Bewick’s Swan (Cygnus columbianus)



Bewick’s Swan © Steve round

Bewick’s Swan © Steve round

These small swans breed in Arctic Siberia and winter in northwestern Europe, mostly the Netherlands and eastern England. The Wildfowl and Wetlands Trust has been successful in attracting wintering flocks to most of its centres, including Martin Mere in Lancashire. In recent years what are presumably offshoots from this population have taken to wintering on the Dee, and the numbers there make the Dee Estuary of national importance for the species. Although these well-known flocks hold the majority of the country’s Bewick’s Swans, some birds are quite mobile, and colour-marked birds in Cheshire and Wirral have been ringed or seen at Slimbridge, Gloucestershire, the Ouse Washes in Cambridgeshire, and Rutland Water in Leicestershire. Occasionally birds are recorded flying across the county, with the birds often drawing attention to themselves by their melodious dog-like yelping, but the only records of birds on the ground or water during this Atlas came from four tetrads each alongside our two estuaries. The sum of the maximum tetrad counts submitted for this Atlas, probably with an element of double-counting, amounted to 133 birds in 2004/ 05, 129 on the Dee and 4 on the Mersey; with no counts submitted for 2005/ 06 and a maximum in 2006/ 07 of 142 swans, 121 on the Dee and 21 on the Mersey.

The Dee and Mersey birds are unusual in spending much of their time on the estuarine saltmarsh, whereas Bewick’s Swans usually favour freshwater sites. Although they always roost overnight on water, the species has become more terrestrial of late in its feeding habits (Rees 2006). They take copious quantities of leaves and roots of aquatic pondweeds and soft grasses; elsewhere in Britain and Ireland they have learned to favour arable fields, eating root vegetables, but these are seldom found in Cheshire and Wirral.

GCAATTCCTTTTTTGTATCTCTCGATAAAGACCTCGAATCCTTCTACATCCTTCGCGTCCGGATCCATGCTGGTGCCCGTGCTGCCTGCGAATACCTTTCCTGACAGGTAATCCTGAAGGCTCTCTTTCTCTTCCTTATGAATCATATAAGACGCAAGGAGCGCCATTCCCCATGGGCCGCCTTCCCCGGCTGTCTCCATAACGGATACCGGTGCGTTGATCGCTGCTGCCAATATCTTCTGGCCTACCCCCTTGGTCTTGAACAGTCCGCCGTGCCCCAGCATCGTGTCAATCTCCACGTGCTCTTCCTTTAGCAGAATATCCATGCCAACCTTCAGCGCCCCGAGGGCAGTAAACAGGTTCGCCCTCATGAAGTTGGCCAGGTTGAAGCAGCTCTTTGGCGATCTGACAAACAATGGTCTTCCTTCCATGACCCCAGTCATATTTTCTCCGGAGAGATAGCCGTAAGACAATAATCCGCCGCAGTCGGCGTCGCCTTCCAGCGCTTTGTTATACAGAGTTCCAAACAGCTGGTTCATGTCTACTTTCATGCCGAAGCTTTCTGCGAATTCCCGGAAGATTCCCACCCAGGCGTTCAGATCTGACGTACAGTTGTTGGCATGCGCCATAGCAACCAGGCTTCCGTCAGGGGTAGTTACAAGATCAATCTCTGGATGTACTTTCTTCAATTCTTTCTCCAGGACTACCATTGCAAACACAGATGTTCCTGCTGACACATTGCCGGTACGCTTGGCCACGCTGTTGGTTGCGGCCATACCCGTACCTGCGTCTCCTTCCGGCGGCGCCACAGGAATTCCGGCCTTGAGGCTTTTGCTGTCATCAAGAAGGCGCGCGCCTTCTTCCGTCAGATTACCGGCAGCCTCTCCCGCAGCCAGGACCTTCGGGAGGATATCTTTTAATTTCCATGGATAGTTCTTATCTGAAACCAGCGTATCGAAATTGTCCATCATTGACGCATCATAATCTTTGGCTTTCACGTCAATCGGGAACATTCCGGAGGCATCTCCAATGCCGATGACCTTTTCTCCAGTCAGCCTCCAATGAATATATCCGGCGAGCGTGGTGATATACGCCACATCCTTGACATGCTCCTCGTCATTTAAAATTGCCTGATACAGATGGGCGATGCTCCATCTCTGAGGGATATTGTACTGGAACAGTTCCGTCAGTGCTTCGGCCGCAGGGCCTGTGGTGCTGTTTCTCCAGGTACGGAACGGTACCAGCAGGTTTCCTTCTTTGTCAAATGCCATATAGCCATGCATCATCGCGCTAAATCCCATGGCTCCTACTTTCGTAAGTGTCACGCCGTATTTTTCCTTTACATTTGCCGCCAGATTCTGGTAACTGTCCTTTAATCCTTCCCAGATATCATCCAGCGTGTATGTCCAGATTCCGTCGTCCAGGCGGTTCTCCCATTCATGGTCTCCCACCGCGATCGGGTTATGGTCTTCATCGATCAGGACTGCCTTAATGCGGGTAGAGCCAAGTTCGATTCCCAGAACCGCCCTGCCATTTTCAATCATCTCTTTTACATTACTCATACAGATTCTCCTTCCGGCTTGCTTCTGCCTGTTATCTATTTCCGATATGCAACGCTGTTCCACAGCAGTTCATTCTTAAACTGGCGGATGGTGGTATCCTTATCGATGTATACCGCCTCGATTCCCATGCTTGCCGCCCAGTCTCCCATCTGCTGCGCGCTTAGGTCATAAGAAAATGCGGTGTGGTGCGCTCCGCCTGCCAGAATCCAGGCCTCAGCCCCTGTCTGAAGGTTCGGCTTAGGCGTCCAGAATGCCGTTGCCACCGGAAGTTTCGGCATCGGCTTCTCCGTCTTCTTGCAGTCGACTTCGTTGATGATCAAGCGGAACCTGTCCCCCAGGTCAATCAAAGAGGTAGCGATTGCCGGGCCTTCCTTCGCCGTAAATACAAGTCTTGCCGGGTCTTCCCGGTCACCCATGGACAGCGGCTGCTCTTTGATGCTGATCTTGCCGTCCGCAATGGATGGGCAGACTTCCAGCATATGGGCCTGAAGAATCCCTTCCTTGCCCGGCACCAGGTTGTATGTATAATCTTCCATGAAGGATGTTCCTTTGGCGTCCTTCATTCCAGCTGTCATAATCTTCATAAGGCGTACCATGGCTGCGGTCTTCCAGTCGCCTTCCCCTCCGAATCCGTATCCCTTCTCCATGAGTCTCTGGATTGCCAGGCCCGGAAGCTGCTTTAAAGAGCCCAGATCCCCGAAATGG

In the 19th century this species was ‘apparently a very rare visitor to the Cheshire coast’, with only one record, a bird shot on 14 December 1871 (Coward & Oldham 1900). A herd of 27 was found on 15 December 1907 in the Dee estuary (Coward 1910) then Boyd (1951) noted them at Marbury Mere, Great Budworth in eight winters from 1924 to 1950, and they were declared a ‘much more frequent visitor’ (than the Whooper). Bell (1962) noted over sixty records between 1938 and 1960, half of them on return passage in March and April. Most parties are small, fewer than ten birds, and the largest winter flock was Boyd’s 1943 record of 27 birds on Marbury Mere, coincidentally seen later the same day on the Mersey.

The annual county bird reports show that, from the 1960s on, flocks were found on the Mersey, several of the meres, flashes and sand quarries, and flooded fields, especially alongside the Dee south of Chester. The Dee estuary saltmarsh was not much used by Bewick’s Swans until the RSPB provided large sanctuary areas. Flocks into double-figures were first noted in the mid-1970s and continued sporadically until the late-1980s with a leap to 40 birds in 1988/ 89, 85 in 1992/93 and 110 in 1996/ 97, fluctuating around that level ever since. These birds usually roost overnight at Inner Marsh Farm; peak counts are in January or February. On the basis of incomplete counts submitted to WeBS, the Dee estuary qualifies as Nationally Important for this species by virtue of regularly holding 1% or more of the estimated British total (8100 birds). The numbers in Cheshire and Wirral have lately stopped increasing, and the UK total has dropped by 12% in the last decade (Eaton et al 2007), perhaps because there is now strong evidence that the Bewick’s Swan wintering population is shifting eastwards, probably in response to warmer winters.

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